The Pelicans could have matched the Bulls’ offer in restricted free agency, but they never seemed to count on him as part of their future despite his sudden improvement. New Orleans was slammed for its decision to let him go so easily. The Bulls were hailed for locking in a 23-year-old with an elite pedigree for a reasonable price. The vision in Karnisovas’ head was starting to come into focus, but the Bulls never would have guessed how fragile the whole thing would be.
How does a team completely fall apart without its fourth best player? It isn’t just tied to what Ball provides individually, but about how his skill set allows everyone else to be the best version of themselves.
There aren’t many better floor spacers in the league. Last season, Ball attempted 7.4 attempts per game from three-point range and made 42.3 percent of his shots from behind the arc. That percentage ranked top-five in the NBA among qualified players. No one who attempted more threes per game made them as efficiently as Ball did.
There aren’t many more versatile defenders in the league, either. Ball’s defensive EPM last season was +2.3, ranking in the 96th percentile in the league and second among all starting guards, behind Marcus Smart. He was also one of only two guards in the league to post a steal percentage above 2.5 percent and a block percentage above 2.1 percent, along with De’Anthony Melton. When Ball and fellow defensive wiz Alex Caruso shared the floor, the Bulls posted a 102.2 defensive rating that would have led the league by four points per 100 possessions, with a net-rating of +9.4.
There aren’t many better players at getting their team out in transition, either. The spirit of Chino Hills was pumping through the Bulls for first half of last season, when no team had a more potential attack in the open floor. Ball’s ability to force turnovers and fling outlet passes was the key to the entire operation. The stats told the story …
… but the highlights were a much better representation of how thrilling Chicago could be in transition with Lonzo playing quarterback.
Add it all together and we’re left with a simple statement: Lonzo Ball may be the best role player in the NBA.
Ball’s intersection of shooting and defense is higher than any non All-Star in the game today. His unique ability to juice transition scoring opportunities, born out of a distinctive developmental track, added another element to his potency. With him, the Bulls could put together lineups that could compete on both ends of the floor and quickly turn defense into offense. Without him, it often feels like Chicago is playing 4-on-5, with a cramped floor lined with hesitant shooters on offense and a defense full of easily exploited mismatch opportunities.
This season’s Bulls have put together a clinic on how a lack of shooting sucks the life out of an offense. The Bulls are built around three offense-first players in DeRozan, LaVine, and Vucevic, but the offense gets outscored by 6.3 points per 100 possessions when they share the floor (the same ‘big three’ was +5.2 with Lonzo on the floor last year). The Bulls can’t open up the spots on the floor their best players want to attack from, because they can’t make teams pay when they send another defender to dig down on their primary options.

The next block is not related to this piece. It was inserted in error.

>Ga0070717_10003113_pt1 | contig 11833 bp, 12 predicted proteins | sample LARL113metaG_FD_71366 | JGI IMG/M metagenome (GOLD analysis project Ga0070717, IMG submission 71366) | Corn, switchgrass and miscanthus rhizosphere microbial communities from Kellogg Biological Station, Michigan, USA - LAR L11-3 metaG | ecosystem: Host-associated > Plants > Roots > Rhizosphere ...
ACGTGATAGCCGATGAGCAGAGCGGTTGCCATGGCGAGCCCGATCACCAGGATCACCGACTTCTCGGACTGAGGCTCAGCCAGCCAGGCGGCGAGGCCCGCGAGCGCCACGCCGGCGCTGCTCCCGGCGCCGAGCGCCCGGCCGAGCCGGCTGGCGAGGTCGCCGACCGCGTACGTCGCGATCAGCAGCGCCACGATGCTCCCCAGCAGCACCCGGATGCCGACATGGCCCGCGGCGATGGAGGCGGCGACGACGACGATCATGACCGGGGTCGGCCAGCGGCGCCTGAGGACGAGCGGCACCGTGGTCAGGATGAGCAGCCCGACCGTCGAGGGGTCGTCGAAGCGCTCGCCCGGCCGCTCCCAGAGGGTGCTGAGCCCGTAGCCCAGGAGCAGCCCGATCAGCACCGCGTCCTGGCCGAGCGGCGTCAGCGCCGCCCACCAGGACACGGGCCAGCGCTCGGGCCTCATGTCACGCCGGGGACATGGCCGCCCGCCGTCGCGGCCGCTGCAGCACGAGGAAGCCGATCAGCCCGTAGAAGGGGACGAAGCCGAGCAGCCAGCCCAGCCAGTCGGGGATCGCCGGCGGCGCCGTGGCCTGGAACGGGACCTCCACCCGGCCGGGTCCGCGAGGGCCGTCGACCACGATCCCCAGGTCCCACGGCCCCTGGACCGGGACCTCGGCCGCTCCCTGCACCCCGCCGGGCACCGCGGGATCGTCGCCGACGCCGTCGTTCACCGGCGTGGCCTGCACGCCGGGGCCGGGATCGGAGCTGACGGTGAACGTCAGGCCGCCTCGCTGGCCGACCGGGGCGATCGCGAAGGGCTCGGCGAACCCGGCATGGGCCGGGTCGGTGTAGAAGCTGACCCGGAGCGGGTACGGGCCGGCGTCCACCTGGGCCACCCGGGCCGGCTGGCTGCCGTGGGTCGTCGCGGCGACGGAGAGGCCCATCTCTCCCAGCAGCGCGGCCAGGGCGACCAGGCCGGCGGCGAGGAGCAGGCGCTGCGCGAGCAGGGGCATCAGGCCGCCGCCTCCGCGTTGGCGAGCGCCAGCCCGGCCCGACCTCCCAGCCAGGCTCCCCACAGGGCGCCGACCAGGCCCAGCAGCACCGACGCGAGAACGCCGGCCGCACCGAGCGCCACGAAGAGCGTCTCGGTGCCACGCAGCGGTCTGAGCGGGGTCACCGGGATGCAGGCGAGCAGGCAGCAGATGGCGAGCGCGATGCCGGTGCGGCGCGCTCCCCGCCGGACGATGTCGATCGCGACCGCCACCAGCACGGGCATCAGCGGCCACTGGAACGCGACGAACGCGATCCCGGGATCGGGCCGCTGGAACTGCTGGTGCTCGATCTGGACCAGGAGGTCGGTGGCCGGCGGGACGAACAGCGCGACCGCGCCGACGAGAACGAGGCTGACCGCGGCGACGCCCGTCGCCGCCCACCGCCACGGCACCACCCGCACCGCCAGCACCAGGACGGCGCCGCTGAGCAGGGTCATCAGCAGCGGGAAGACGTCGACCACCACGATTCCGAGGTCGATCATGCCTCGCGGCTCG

Chicago’s offense currently ranks No. 25 in the league. It is no coincidence that’s the case when the team ranks dead last in three-point attempts per game, and No. 28 in three-point makes per game. Per the great Kelly Dwyer, Chicago is getting outscored at the three-point by than nine points per game.
The biggest conversation around the Bulls so far this season has been whether or not they should trade everyone and tank. DeRozan’s trade value will never get higher, Vucevic is already on an expiring deal, and LaVine’s newly-minted max deal suddenly feels like an albatross as he returns from knee surgery with a steep decline in both his rim finishing and three-point shooting.
There’s only one problem: even if Chicago were to secure the worst record in the NBA, they’d still have a 48 percent chance of losing their top-four protected pick to Orlando. Blowing up this roster means likely missing out on this year’s lotto pick anyway and trying to maximize their 2024 pick in a draft that still doesn’t have an obvious top prospect at this stage in the cycle.
The Bulls entered this on-the-fly veteran makeover only 1.5 seasons ago because their last rebuild in the wake of the 2017 Jimmy Butler trade was such a failure. The Bulls picked No. 7 three times and No. 4 once despite losing more games than any team over the timeframe. There’s no doubt Chicago handicapped their young players at the time by hiring the worst coach in the NBA in Jim Boylen, and it’s not really a surprise that Lauri Markkanen and Wendell Carter Jr. have turned into solid starters elsewhere since. That’s what happens when you tank to draft 19-year-olds: they often aren’t very good until their mid-20s, and by then the weight of losing so much has become too much to bear.
Regardless of what The Ringer thinks the Bulls should do, it’s obvious to anyone paying attention that Bulls ownership doesn’t want to tank. The Bulls do not aspire to win championships at the very top of the organization, not really. Success to Jerry and Michael Reinsdorf is getting a few extra games of playoff ticket revenue, staying out of the luxury tax, and avoiding being the civic embarrassment they were under Boylen.
Bulls ownership’s entire mantra can best be summed up by what Jerry Reinsdorf told former Miami Marlins President David Samson years ago, emphasis mine:
“I was 32 years old, in baseball for my first of 18 years,” Samson recalled. “And [Reinsdorf] said, ‘You know what, here’s my best advice to you: finish in second place every single year because your fans will say ‘Wow, we’ve got a shot, we’re in it,’ but there’s always the carrot left. There’s always one more step to take.’”
To put simply, the Bulls are screwed. The current team has no path to championship-contention, with lightly protected first round picks traded away in both 2023 and 2025 (top-8 protected to San Antonio for DeRozan). Trading everyone for future assets means they may not field a competitive team until the 2030s. Both paths are extremely unappealing. The Bulls are stuck at a fork in the road with two dead ends.
Meanwhile, Lonzo Ball still can’t walk up a flight of stairs. He’s almost certainly not playing again this year. If and when he does come back, can the Bulls really count on him to be the same player he was before this nasty bone bruise took hold?
It’s no wonder the Bulls committed tampering to sign Ball. This version of team was just never going to work without him.